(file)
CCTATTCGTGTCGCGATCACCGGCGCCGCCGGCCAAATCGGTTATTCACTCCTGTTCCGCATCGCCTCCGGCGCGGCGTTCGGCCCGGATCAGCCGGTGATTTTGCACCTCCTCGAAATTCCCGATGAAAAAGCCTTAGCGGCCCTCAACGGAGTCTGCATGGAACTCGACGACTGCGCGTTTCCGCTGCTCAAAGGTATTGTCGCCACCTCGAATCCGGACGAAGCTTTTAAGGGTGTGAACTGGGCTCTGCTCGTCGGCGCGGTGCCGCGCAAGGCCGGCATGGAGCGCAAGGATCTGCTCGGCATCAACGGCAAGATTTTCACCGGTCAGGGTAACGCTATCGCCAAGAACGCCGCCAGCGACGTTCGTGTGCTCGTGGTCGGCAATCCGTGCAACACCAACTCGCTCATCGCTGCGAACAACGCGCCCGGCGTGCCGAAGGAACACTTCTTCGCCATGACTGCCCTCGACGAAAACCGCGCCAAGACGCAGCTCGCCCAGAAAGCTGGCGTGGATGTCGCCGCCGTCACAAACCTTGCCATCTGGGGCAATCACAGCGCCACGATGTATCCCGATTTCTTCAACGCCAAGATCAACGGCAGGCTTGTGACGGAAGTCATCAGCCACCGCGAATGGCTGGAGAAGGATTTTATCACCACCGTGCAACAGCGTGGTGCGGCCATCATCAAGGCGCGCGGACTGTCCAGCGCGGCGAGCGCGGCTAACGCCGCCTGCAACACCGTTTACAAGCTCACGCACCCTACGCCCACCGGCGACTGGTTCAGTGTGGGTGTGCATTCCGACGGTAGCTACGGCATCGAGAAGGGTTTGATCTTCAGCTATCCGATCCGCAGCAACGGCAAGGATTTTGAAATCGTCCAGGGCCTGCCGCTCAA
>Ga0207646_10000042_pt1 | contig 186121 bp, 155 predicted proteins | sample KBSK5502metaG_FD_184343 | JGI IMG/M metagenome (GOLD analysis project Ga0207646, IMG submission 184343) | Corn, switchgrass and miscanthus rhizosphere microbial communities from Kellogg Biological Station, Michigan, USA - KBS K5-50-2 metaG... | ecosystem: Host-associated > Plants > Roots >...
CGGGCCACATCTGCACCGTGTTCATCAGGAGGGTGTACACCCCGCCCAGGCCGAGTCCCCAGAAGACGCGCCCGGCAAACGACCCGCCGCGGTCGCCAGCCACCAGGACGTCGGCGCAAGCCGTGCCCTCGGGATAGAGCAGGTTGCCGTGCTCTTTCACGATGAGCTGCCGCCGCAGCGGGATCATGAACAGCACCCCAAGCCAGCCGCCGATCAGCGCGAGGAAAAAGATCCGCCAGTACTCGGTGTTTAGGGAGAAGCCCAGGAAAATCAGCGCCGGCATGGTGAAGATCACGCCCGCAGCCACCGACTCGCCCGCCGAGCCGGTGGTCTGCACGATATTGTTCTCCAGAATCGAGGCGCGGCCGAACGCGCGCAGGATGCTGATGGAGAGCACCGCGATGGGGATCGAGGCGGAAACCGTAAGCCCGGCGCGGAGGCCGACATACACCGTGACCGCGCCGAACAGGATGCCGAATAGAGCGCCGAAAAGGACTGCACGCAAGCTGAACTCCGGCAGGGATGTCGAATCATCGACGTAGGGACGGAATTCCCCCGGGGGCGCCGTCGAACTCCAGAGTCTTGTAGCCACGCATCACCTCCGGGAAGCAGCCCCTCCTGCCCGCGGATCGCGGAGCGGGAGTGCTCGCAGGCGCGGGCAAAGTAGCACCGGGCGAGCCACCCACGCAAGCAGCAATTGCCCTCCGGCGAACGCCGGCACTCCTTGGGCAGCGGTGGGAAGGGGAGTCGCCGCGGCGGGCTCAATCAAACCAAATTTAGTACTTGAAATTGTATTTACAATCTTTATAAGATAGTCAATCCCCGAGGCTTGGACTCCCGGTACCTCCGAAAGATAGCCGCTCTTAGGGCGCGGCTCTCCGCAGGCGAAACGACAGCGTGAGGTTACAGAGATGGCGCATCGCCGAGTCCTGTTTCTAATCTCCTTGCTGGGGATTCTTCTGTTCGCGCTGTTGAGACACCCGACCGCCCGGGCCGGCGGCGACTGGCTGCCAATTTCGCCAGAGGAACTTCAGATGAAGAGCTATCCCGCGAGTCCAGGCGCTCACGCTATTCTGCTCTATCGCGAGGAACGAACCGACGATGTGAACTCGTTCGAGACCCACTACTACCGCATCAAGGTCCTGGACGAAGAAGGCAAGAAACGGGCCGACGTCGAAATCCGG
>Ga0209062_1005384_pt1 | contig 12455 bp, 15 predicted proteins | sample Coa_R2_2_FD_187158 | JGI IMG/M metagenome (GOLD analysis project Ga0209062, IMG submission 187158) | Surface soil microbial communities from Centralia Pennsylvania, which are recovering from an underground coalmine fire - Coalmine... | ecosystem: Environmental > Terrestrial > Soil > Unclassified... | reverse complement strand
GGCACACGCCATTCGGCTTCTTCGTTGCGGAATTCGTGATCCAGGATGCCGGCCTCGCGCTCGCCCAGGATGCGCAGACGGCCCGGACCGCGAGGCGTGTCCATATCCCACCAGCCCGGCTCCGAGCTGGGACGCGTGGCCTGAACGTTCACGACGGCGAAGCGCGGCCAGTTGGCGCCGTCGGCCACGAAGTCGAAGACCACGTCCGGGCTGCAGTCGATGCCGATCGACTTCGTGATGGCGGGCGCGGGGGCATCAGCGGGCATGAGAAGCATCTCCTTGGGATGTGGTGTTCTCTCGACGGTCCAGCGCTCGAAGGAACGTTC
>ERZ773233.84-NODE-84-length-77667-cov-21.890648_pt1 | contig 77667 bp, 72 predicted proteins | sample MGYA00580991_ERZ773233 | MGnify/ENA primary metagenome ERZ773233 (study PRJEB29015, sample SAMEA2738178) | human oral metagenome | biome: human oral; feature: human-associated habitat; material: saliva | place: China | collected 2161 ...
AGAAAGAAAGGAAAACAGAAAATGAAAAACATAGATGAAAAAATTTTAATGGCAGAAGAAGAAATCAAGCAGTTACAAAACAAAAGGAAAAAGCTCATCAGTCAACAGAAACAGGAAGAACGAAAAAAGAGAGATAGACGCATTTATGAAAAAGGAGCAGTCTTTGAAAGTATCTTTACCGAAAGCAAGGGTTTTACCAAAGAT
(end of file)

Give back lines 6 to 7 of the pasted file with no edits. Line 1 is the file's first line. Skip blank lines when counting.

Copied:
>ERZ773233.84-NODE-84-length-77667-cov-21.890648_pt1 | contig 77667 bp, 72 predicted proteins | sample MGYA00580991_ERZ773233 | MGnify/ENA primary metagenome ERZ773233 (study PRJEB29015, sample SAMEA2738178) | human oral metagenome | biome: human oral; feature: human-associated habitat; material: saliva | place: China | collected 2161 ...
AGAAAGAAAGGAAAACAGAAAATGAAAAACATAGATGAAAAAATTTTAATGGCAGAAGAAGAAATCAAGCAGTTACAAAACAAAAGGAAAAAGCTCATCAGTCAACAGAAACAGGAAGAACGAAAAAAGAGAGATAGACGCATTTATGAAAAAGGAGCAGTCTTTGAAAGTATCTTTACCGAAAGCAAGGGTTTTACCAAAGAT